Phish fans correctly identify certain years or periods in the band’s history as “breakthrough” ones, moments when the band elevated its playing style, improvisation, sound, and song catalog to a new and higher level. Most commonly identified among these transition periods is August 1993, 1994, 1995, and 1997. Others rightly point to 2000, 2003 - 2004, and perhaps 2012 as seminal periods in the band’s musical development. 1988 is rarely mentioned in such company, but should be, and here’s why.
At the time, the band was still largely a local bar band based in Burlington, Vermont, occasionally making a few trips to neighboring states and, of course, one storied excursion to Colorado during the Summer. But during this period, the band underwent phenomenal growth, performing some exceptional music that every fan should seek out, not just for historical purposes, but because even to this day, 24 years hence and roughly 1000 performances later, it is timeless and outstanding music.
The band was at a juncture where it was comfortable taking musical risks, unafraid to try out and experiment with longer and more abstract types of exploration. To some extent, 1988 was a temporary high water mark for the band’s improvisational underpinning. During the ensuing three years, Phish would play hundreds of shows, transforming its stage performances into a well-oiled machine, and would write and fine tune a number of new and improvisationally-oriented songs, such as “Bathtub Gin,” “Maze,” “Tweezer,” “Reba,” “Runaway Jim,” “Stash,” and “Split Open And Melt.” But the band’s more profound musical explorations would in some ways remain in check until the spring of 1992, followed by their well-known burst of creativity in 1993.
Below are some examples of excellent, improvisational versions of Phish classics from this important transition year:
The Curtain With:
5/24/88 - One of the finest versions (top 3), EVER.
7/23/88 - Logging in at 21 minutes, it remains the longest version ever performed, and includes a jarring, dissonant jam, including a -> to “DEG” and a -> back to “The Curtain With” midstream.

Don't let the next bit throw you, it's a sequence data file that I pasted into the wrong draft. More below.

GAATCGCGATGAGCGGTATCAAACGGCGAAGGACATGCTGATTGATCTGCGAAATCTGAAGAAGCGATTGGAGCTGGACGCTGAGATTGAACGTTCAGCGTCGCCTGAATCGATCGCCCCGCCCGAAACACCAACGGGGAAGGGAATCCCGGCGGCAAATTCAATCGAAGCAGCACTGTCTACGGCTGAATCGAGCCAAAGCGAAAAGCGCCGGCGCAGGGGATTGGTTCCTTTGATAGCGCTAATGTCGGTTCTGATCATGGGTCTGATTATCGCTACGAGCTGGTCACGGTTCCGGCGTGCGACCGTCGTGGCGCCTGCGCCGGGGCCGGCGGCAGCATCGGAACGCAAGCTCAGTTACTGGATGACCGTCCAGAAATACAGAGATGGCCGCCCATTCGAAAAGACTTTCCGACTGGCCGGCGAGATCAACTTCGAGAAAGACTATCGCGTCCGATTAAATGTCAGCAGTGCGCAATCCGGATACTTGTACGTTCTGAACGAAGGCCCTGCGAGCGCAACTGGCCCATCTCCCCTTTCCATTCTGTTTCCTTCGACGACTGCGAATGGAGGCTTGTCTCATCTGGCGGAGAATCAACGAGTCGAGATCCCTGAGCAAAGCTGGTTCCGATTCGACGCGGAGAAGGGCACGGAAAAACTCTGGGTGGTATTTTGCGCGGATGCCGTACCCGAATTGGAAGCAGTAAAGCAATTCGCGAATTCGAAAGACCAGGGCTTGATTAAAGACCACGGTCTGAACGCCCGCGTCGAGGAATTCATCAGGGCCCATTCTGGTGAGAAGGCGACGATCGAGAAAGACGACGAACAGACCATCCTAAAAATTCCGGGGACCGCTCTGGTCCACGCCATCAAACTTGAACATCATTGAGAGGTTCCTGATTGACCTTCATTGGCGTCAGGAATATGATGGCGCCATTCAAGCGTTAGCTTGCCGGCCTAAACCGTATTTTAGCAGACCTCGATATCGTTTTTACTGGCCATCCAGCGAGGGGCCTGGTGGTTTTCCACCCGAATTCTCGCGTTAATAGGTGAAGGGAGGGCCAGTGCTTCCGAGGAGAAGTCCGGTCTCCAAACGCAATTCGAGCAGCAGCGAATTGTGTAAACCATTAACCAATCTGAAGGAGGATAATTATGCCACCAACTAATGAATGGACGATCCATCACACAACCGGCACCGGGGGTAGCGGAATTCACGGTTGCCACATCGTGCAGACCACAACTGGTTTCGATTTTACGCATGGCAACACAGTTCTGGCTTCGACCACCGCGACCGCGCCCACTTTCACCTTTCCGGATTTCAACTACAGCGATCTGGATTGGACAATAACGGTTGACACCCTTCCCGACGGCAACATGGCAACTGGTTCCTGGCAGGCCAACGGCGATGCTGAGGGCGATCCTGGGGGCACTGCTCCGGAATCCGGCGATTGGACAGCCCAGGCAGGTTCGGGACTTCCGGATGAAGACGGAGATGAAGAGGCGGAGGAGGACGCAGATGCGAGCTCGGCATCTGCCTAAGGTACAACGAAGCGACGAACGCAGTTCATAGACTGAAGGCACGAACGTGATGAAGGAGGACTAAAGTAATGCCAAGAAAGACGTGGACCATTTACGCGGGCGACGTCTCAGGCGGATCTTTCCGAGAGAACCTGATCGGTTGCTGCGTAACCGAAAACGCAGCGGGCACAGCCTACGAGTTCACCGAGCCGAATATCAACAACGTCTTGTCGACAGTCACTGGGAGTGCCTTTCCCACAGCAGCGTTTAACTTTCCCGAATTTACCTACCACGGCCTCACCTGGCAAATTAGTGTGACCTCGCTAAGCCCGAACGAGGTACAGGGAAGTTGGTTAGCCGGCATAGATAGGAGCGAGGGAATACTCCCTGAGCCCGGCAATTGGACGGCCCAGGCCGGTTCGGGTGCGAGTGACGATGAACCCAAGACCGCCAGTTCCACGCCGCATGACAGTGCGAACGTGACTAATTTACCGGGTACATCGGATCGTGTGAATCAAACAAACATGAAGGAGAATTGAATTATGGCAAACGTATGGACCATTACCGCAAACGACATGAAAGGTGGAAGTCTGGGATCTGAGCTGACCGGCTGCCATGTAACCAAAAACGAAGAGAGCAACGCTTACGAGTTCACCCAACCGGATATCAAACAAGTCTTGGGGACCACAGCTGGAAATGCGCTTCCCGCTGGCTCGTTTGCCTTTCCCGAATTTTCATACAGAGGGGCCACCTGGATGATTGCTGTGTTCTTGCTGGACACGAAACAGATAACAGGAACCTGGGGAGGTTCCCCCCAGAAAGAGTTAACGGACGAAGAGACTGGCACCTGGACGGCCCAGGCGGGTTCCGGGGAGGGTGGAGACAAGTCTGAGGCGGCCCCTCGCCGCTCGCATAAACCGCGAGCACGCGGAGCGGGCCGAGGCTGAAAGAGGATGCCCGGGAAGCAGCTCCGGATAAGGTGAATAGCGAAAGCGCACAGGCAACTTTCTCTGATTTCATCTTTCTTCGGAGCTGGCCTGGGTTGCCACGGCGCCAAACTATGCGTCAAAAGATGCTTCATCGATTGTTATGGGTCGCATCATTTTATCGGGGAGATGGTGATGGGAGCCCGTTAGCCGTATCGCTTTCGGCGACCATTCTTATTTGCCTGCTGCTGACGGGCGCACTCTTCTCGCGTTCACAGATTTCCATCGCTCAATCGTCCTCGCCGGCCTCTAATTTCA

6/20/88 - At 16 ½ minutes long, this exploratory version stretches the “type I” boundary at 9:00 mins into it, and then blows through it after 12:00.
11/5/88 - It may be essentially “type I” jamming, but it’s excellent nonetheless with incredible tension building as the jam progresses. Fans would go bonkers if the band played a version anything like this great one today.
9/24/88 - The first version performed that includes the now familiar Trey-led, somewhat-improvisational segment is an incredible one by several measures. Not only is the jam itself excellent with amazing playing by Trey, it also has the second longest jam segment of any version performed up until Halloween 1994. In fact, if you never realized that “Divided Sky” can jam, check this version out and compare it with any of your favorite versions.
2/8/88 - Wonderful version that includes some incredible trilling by Trey.
Jesus Just Left Chicago:
5/24/88 - At 14 ½ minutes long, the second longest performance ever. This outstanding version includes awesome Page jamming on the piano and then the B-3, followed by strong playing by Trey and a band-wide blues kicking jam.
6/21/88 - Some excellent Page on the organ, and ridiculously good, insane playing by Trey.
7/24/88 - The longest version, ever. Trey’s playing is so low down, it’s just plain nasty and awesome.
Slave To The Traffic Light:
7/12/88 - Very good early version with a great peaking crescendo finale.
Sneakin’ Sally Through The Alley:
2/24/88 - With John Carlton on drums, Fish busts out the trombone. It may sound goofy, but actually Fish (assuming that it’s really Fish) is damned good. A great version that also has an excellent vocal jam.
7/12/88 - Really great jam section between verses followed by an INSANE vocal jam. Makes your typical “YEM” vocal jam seem pretty tame.
8/27/88 - Your n00b-cherry will be cracked ONLY after you've heard this. In other words, until you've heard this "Tela," you're a n00b and at the Phish you suck.
6/15/88 - Played at a slightly slower tempo than most versions, this one has an excellent jam section that’s every bit as mean and nasty as any out there.
7/30/88 - Arguably the most improvisational version ever. True, there are three versions from 1997 that are longer, but as the 4th longest version ever performed, this one has more movements and shifting jamming styles than any of these. Any fan of “Timber” should have this one in their regular rotation (and an excellent soundboard version can be purchased from Live Phish for $0.99 from the Colorado ‘88 collection).
5/24/88 - At nearly 19 minutes long, it’s the second longest version ever. Jah Roy joins the band and takes over the vocals towards the end of “Ya Mar” proper, leading the band into an extended reggae medley jam-fest.
6/20/88 - 24 ½ minutes and the longest version ever. Jah Roy again leads the band into a post-”Ya Mar” reggae infused jam.
So, please give 1988 a listen if you haven’t done so. And if you have any additional recommendations, please “comment” accordingly. (And thanks also for the corrections!) Thank you for reading.
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March 27, 1993
25 years ago
Set 2: Buried Alive > Halley's Comet > It's Ice > Bouncing Around the Room, Chalk Dust Torture, The Man Who Stepped Into Yesterday > Avenu Malkenu > The Man Who Stepped Into Yesterday > Mike's Song > I Am Hydrogen > Weekapaug Groove, Hold Your Head Up > Cracklin' Rosie > Hold Your Head Up, Poor Heart > Golgi Apparatus
 Beginning featured Trey on acoustic guitar.
 Fish on trombone.
 All Fall Down signal in intro.
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